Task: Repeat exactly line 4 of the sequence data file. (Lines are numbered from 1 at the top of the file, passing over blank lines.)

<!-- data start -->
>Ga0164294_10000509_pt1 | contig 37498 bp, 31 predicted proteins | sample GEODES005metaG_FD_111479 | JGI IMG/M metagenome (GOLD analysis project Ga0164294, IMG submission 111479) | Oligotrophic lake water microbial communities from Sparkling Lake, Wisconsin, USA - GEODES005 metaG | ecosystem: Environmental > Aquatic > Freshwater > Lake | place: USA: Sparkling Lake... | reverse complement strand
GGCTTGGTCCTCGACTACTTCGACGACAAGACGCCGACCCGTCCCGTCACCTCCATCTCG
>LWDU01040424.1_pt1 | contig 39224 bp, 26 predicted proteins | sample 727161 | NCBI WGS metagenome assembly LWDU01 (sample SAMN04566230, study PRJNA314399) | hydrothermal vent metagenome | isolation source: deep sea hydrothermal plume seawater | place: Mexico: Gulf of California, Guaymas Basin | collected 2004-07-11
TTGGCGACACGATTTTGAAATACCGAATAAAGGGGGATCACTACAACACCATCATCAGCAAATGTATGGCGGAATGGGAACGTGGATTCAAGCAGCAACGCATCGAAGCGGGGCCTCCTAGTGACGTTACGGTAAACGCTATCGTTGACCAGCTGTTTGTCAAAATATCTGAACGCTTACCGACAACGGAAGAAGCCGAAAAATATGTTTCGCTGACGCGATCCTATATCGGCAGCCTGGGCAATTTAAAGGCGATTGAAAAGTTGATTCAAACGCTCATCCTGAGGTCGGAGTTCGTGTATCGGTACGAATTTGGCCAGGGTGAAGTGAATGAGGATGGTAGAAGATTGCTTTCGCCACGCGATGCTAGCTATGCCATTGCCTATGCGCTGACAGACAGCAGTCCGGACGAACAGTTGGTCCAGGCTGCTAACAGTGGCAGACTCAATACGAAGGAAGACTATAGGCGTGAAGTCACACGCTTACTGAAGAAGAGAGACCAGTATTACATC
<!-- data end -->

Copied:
TTGGCGACACGATTTTGAAATACCGAATAAAGGGGGATCACTACAACACCATCATCAGCAAATGTATGGCGGAATGGGAACGTGGATTCAAGCAGCAACGCATCGAAGCGGGGCCTCCTAGTGACGTTACGGTAAACGCTATCGTTGACCAGCTGTTTGTCAAAATATCTGAACGCTTACCGACAACGGAAGAAGCCGAAAAATATGTTTCGCTGACGCGATCCTATATCGGCAGCCTGGGCAATTTAAAGGCGATTGAAAAGTTGATTCAAACGCTCATCCTGAGGTCGGAGTTCGTGTATCGGTACGAATTTGGCCAGGGTGAAGTGAATGAGGATGGTAGAAGATTGCTTTCGCCACGCGATGCTAGCTATGCCATTGCCTATGCGCTGACAGACAGCAGTCCGGACGAACAGTTGGTCCAGGCTGCTAACAGTGGCAGACTCAATACGAAGGAAGACTATAGGCGTGAAGTCACACGCTTACTGAAGAAGAGAGACCAGTATTACATC